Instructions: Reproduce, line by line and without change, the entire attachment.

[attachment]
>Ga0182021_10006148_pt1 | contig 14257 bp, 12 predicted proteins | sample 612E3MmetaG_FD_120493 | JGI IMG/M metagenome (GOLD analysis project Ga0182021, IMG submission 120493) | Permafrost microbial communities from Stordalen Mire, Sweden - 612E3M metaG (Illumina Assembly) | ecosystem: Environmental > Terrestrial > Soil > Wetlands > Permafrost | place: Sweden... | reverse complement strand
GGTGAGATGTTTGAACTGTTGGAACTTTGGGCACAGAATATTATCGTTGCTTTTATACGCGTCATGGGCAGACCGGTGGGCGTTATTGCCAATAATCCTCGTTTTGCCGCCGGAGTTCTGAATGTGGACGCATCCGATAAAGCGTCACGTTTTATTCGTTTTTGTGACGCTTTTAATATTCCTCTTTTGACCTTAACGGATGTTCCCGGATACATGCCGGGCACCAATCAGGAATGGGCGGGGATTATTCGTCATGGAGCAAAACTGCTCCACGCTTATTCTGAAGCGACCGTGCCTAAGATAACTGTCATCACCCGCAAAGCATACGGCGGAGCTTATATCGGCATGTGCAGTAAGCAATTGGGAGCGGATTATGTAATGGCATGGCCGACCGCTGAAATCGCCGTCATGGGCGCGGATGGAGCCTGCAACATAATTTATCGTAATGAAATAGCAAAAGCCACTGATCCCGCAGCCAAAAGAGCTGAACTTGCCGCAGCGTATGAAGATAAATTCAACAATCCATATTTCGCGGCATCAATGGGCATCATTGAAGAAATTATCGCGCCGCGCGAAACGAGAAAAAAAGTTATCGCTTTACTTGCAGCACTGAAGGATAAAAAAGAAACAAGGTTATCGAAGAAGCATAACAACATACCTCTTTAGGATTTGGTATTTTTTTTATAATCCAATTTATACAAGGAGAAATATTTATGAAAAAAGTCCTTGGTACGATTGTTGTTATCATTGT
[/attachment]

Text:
>Ga0182021_10006148_pt1 | contig 14257 bp, 12 predicted proteins | sample 612E3MmetaG_FD_120493 | JGI IMG/M metagenome (GOLD analysis project Ga0182021, IMG submission 120493) | Permafrost microbial communities from Stordalen Mire, Sweden - 612E3M metaG (Illumina Assembly) | ecosystem: Environmental > Terrestrial > Soil > Wetlands > Permafrost | place: Sweden... | reverse complement strand
GGTGAGATGTTTGAACTGTTGGAACTTTGGGCACAGAATATTATCGTTGCTTTTATACGCGTCATGGGCAGACCGGTGGGCGTTATTGCCAATAATCCTCGTTTTGCCGCCGGAGTTCTGAATGTGGACGCATCCGATAAAGCGTCACGTTTTATTCGTTTTTGTGACGCTTTTAATATTCCTCTTTTGACCTTAACGGATGTTCCCGGATACATGCCGGGCACCAATCAGGAATGGGCGGGGATTATTCGTCATGGAGCAAAACTGCTCCACGCTTATTCTGAAGCGACCGTGCCTAAGATAACTGTCATCACCCGCAAAGCATACGGCGGAGCTTATATCGGCATGTGCAGTAAGCAATTGGGAGCGGATTATGTAATGGCATGGCCGACCGCTGAAATCGCCGTCATGGGCGCGGATGGAGCCTGCAACATAATTTATCGTAATGAAATAGCAAAAGCCACTGATCCCGCAGCCAAAAGAGCTGAACTTGCCGCAGCGTATGAAGATAAATTCAACAATCCATATTTCGCGGCATCAATGGGCATCATTGAAGAAATTATCGCGCCGCGCGAAACGAGAAAAAAAGTTATCGCTTTACTTGCAGCACTGAAGGATAAAAAAGAAACAAGGTTATCGAAGAAGCATAACAACATACCTCTTTAGGATTTGGTATTTTTTTTATAATCCAATTTATACAAGGAGAAATATTTATGAAAAAAGTCCTTGGTACGATTGTTGTTATCATTGT